Some well-meaning US states passed legislation protecting some personal property of debtors from being seized (usually the home, and some amount of money), but as a result lending shifted towards the rich, who were now more willing to take loans, with the poor finding it hard to get credit and had to pay higher interest rates. In collateral-dominated lending markets, the poor need assets and a liquid market where they can be possessed and sold by the lenders.
Relationship-driven lending relies on social control, or pressure, from family and friends to ensure the loan is repaid. The microfinance industry is built on this. In Italy, studies found that if a bank officer and loan applicant belonged to the same social club then it was 2.5x more likely that a line of credit would be extended to that firm, a practice known as “insider lending”. This is bad for the economy as a whole because it cannot produce to its full potential, as credit is unevenly distributed. It hurts the poor in two ways: they not only lose an option for self-employment, and have less bargaining power against their employers. It also encourages collusion between bankers, since the information they rely on to lend is not public. This makes financiers less likely to pursue innovation: none of the late 19th century innovations from the steamship to the telegraph were funded by banks.
Some critics of Capitalism favor moving to a Socialist model. However, this exacerbates the problem: previously, the capitalist owners had economic power over the workers, and sought to eliminate competition. In socialism, the state boycotts both political and economic competition and set wages that inevitably benefit favored groups. These favored groups can also change over time in arbitrary ways, eliminating the incentive to invest capital or improve one’s skills, since there is no clarity on the rules of the game.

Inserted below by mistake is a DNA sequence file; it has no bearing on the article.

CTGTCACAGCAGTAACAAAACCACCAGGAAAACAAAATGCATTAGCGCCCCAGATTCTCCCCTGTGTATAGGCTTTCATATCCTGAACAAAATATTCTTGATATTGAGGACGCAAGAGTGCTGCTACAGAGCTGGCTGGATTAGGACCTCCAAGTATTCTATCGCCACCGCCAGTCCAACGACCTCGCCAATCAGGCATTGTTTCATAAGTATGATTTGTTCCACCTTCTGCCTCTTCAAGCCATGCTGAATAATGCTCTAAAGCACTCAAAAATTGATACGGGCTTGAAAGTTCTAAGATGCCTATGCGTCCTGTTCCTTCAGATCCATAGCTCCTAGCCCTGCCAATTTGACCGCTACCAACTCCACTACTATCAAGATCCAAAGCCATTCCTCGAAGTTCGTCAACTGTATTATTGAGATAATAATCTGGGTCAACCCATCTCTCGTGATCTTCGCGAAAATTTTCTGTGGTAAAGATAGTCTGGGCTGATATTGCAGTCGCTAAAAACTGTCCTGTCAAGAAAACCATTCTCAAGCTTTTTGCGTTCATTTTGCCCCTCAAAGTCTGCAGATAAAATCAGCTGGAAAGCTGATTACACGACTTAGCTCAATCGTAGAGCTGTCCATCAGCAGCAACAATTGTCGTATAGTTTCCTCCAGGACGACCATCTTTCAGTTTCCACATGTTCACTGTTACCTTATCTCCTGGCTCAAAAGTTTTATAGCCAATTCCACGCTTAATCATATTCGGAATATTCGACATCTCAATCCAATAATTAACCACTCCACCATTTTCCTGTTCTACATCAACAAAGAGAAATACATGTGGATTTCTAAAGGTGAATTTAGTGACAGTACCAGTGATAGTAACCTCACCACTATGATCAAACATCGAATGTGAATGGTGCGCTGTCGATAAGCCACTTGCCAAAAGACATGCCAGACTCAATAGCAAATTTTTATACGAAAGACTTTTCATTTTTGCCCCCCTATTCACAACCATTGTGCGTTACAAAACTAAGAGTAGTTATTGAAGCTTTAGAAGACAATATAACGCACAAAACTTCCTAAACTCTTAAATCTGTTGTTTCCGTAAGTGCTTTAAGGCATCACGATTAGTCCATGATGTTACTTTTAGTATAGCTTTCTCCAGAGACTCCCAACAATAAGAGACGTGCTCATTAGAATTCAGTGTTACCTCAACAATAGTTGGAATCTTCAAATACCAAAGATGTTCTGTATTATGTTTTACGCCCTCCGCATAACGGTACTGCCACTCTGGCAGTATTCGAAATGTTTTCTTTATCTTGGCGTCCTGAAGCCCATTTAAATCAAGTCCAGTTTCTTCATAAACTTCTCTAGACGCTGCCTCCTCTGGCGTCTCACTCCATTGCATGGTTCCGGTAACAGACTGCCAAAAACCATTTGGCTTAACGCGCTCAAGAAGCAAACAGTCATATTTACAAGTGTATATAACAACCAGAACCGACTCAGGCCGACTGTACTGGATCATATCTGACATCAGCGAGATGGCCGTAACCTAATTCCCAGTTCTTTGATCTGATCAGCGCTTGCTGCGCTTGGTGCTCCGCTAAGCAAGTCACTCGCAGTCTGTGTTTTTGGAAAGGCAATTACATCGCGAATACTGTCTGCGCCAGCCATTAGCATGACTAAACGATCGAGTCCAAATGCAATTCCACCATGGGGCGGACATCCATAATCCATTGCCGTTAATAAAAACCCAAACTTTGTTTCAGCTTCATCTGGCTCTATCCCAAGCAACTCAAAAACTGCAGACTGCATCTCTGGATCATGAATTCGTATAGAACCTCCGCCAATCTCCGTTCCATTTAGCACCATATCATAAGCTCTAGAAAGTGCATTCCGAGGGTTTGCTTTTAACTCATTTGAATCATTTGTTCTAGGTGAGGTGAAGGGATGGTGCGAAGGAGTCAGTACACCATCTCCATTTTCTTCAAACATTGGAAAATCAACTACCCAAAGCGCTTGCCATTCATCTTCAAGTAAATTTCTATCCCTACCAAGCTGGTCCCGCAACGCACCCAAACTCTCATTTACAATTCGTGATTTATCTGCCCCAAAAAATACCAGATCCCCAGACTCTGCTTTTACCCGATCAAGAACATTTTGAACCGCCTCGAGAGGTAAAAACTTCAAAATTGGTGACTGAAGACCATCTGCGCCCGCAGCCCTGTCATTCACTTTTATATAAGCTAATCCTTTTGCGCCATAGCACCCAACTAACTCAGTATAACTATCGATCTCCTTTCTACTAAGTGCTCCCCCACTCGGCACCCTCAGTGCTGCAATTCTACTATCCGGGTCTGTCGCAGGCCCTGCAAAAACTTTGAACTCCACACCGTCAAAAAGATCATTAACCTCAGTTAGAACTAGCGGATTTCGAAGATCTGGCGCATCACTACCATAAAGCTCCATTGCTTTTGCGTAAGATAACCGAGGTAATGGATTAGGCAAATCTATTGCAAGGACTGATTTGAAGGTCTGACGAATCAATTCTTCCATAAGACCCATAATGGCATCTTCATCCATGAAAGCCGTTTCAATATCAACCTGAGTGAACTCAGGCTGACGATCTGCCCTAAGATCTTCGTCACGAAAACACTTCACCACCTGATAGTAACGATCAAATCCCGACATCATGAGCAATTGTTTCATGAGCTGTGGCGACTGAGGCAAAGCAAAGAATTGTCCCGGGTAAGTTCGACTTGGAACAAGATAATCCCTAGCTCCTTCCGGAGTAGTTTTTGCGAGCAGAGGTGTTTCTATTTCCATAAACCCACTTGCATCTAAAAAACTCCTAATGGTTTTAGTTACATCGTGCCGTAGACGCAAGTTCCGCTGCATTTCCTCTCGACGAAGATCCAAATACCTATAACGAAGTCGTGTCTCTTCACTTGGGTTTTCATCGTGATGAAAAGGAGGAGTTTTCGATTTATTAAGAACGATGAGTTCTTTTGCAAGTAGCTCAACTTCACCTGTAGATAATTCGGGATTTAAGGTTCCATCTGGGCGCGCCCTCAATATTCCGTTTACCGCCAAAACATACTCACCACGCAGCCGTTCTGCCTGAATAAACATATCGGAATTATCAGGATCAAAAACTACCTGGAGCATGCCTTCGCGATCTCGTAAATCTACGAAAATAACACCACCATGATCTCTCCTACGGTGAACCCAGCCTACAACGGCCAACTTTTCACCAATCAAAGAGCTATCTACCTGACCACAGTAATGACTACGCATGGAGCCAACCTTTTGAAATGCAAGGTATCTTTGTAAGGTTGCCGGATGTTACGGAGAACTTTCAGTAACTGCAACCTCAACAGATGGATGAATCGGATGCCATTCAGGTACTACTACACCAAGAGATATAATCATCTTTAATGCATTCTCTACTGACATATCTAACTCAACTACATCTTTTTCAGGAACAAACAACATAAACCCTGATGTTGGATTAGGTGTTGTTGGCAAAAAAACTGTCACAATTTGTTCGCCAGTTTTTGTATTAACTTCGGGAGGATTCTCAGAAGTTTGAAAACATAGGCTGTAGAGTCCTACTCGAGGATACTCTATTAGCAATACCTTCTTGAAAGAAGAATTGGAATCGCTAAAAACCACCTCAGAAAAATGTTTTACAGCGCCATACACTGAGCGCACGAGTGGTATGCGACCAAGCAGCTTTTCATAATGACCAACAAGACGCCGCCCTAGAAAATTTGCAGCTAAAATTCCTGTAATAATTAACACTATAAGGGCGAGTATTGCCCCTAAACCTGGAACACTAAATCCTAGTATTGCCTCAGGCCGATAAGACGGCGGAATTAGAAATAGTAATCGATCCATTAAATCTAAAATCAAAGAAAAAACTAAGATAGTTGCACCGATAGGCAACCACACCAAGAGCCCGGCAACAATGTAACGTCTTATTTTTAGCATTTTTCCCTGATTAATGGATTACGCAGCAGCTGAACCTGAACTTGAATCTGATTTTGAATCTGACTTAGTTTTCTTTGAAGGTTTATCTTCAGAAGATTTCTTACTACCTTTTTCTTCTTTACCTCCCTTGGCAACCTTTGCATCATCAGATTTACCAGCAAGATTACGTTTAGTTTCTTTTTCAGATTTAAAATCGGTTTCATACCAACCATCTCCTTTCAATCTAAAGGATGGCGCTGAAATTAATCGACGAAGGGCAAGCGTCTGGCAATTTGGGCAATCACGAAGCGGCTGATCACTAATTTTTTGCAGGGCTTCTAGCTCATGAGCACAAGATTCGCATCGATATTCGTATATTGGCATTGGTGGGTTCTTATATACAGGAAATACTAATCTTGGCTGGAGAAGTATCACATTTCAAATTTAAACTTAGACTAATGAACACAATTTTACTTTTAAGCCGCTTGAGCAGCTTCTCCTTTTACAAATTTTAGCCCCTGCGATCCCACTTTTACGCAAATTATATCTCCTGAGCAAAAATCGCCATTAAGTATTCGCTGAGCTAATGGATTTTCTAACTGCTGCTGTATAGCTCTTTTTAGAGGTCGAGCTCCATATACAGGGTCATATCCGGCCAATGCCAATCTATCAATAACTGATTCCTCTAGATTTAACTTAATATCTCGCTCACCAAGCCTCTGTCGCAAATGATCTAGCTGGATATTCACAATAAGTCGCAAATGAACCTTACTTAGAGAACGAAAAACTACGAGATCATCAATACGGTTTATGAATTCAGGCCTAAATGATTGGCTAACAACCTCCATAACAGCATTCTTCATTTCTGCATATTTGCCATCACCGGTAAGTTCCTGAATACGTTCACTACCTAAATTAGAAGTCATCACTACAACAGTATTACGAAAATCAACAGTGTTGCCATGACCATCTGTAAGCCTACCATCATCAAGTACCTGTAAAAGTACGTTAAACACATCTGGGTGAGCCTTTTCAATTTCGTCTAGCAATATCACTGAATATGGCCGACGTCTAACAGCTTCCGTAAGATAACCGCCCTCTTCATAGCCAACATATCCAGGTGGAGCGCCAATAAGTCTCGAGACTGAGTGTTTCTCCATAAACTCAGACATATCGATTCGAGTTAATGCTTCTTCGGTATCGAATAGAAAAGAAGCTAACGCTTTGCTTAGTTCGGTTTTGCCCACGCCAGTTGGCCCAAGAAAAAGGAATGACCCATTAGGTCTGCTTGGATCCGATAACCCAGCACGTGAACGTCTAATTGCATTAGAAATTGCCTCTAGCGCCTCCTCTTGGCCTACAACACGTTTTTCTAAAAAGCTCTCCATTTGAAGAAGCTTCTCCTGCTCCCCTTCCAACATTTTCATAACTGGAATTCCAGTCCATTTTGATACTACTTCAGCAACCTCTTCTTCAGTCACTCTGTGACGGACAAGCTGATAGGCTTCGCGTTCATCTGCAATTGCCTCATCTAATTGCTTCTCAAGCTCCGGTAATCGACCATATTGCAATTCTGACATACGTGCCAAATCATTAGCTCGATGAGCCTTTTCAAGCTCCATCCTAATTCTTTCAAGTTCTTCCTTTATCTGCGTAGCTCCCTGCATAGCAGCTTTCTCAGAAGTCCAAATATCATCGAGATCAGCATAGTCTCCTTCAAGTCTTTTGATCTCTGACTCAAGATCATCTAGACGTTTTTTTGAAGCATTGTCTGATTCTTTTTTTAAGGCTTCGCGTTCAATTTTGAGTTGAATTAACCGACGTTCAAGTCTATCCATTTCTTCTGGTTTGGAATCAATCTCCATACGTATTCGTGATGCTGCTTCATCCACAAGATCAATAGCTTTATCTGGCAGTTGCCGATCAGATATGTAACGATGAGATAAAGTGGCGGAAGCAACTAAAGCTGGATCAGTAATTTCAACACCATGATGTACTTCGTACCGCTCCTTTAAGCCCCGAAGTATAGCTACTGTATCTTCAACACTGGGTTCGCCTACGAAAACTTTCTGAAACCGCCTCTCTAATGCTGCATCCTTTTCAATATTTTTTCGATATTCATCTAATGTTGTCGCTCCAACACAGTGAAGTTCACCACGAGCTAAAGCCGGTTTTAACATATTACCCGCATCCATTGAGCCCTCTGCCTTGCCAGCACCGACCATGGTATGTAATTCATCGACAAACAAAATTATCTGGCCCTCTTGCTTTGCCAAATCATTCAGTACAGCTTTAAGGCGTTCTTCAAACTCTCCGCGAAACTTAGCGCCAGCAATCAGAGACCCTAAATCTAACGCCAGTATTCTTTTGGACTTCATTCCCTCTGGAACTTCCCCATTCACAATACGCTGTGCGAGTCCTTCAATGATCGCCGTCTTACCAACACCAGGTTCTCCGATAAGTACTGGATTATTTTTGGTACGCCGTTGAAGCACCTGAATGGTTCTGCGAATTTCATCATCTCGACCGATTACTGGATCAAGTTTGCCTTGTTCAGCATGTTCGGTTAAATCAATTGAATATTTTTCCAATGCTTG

A better system would be to decentralize power, and disperse it more widely. One way to do this is via better access to finance. Finance that works at arms-length, rather than via relationships. Developed financial markets do this in a number of ways.
First, reduce risk premiums. Developed markets distribute risk widely, and to those who can best bear it. Consider two examples: diversification via modern portfolio theory, and financial derivatives.
Finance academic research led to the development of Modern Portfolio Theory which shows that the risk of an investment should not be considered in isolation, but in the context of an overall portfolio of investments. For instance, viewed in isolation Gold is a volatile commodity but because its is price is inversely correlated with stocks, it reduces the overall volatility of a portfolio that includes gold and stock. Similarly, Americans investing the Vietnamese stock market are much less affected by a downturn in the Vietnamese economy. Their jobs are in America, and their Vietnamese stocks are a small portion of their overall portfolio. Hence, these American investors demand a smaller risk premium compared to Vietnamese investors for the same companies, leading to lower cost of capital for these companies, and enabling their ability to invest and grow operations.